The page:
Oregon produces 40 million pounds of cranberries a year, and more than 90 percent of Oregon's crop comes from Coos and Curry counties.

Native Americans on Oregon's northern coast gathered wild cranberries. But it wasn't till 1885 that Massachusetts native Charles McFarlin realized that cranberries would thrive on Oregon's sandy South Coast and planted the first vines. Commercial bogs were few until 1946, when the Ocean Spray cooperative expanded its operations to Oregon.

Today, Coos and Curry counties have more than 150 cranberry farms. The area's long growing season produces dark, sweet cranberries that are sought after both for fresh consumption and for manufactured cranberry products.

A cranberry bog is a depression surrounded by a dike with a natural or artificial impermeable layer underneath that allows it to be flooded. Once a cranberry vine is planted, with proper cultivation, it can produce fruit for more than 150 years.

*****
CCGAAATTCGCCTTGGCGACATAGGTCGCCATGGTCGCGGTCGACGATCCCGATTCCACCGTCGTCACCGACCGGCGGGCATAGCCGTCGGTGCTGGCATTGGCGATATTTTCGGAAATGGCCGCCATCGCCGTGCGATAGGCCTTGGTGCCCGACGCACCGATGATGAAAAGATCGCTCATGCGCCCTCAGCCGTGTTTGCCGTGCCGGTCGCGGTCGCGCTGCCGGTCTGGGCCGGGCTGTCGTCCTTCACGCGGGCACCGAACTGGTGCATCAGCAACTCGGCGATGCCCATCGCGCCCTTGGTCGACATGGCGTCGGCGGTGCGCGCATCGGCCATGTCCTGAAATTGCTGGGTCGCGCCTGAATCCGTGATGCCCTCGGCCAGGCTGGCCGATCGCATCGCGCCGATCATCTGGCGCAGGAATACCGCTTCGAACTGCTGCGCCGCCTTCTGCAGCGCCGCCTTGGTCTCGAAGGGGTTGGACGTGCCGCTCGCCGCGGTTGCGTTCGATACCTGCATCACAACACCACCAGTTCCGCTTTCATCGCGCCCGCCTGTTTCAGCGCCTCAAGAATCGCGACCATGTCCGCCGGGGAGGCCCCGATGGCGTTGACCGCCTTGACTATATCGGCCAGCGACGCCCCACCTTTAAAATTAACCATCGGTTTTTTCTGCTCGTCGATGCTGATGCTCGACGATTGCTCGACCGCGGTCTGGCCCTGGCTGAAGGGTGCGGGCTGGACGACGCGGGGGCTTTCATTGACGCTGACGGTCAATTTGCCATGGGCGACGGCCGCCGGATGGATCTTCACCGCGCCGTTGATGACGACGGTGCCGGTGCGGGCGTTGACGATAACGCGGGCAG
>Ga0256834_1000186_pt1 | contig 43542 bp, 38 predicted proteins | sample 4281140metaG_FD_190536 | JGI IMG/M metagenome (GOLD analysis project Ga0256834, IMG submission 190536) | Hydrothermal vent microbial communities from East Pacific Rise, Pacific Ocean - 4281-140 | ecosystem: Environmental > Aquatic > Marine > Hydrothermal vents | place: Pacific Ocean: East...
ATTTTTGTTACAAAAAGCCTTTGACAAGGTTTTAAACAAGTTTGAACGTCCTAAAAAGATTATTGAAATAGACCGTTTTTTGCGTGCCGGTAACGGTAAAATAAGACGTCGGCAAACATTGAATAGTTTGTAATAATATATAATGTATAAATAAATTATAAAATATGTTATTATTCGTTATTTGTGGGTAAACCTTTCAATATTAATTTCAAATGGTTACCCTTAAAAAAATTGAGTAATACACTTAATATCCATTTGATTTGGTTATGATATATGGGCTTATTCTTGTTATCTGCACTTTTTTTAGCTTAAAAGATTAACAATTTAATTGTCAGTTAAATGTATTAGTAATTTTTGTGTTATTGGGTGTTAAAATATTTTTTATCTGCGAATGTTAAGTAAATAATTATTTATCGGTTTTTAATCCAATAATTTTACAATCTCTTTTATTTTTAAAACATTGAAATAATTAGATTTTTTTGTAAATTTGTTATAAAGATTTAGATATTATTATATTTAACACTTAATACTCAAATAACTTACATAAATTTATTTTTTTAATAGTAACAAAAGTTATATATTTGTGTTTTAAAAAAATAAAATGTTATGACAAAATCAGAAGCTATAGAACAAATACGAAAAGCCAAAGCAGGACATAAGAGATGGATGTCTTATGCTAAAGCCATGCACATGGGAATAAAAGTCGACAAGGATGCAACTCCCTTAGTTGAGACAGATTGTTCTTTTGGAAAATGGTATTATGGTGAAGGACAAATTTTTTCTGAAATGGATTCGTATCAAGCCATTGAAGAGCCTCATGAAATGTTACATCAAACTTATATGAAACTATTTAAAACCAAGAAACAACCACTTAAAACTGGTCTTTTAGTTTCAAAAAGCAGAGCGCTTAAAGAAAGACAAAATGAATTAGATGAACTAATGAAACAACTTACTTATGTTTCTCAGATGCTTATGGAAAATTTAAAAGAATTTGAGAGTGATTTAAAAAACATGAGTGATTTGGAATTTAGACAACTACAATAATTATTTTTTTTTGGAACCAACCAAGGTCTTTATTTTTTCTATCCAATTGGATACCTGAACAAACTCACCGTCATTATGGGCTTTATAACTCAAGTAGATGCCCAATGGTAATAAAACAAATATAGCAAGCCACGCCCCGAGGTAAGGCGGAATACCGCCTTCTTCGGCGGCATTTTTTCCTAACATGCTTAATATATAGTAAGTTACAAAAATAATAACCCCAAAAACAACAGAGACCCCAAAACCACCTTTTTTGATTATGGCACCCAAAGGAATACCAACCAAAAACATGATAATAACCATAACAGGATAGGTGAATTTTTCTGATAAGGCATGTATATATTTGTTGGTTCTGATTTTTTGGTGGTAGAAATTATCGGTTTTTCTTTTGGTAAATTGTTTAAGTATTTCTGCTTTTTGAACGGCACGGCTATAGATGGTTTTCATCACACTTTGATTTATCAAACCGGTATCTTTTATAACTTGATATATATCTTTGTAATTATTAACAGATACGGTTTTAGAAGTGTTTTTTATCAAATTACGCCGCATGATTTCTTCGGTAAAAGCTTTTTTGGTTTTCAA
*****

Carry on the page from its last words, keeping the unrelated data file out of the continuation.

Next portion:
In spring, bees are brought to the cranberry farms to pollinate the flowers. The fruit grows all summer. Sometime between October and December, it is harvested by flooding the fields and using machinery to knock the fruit off the vines. The fruit floats to the surface and is gathered with a conveyor belt. Cranberries also can be harvested dry with mechanical equipment, a more labor-intensive process that allows the fruit to keep better so it can be sold fresh.

Although the South Coast's small growers have good seasons and bad, cranberry growing is a South Coast industry that won't go away. The city of Bandon has celebrated a Cranberry Festival each year since 1946.

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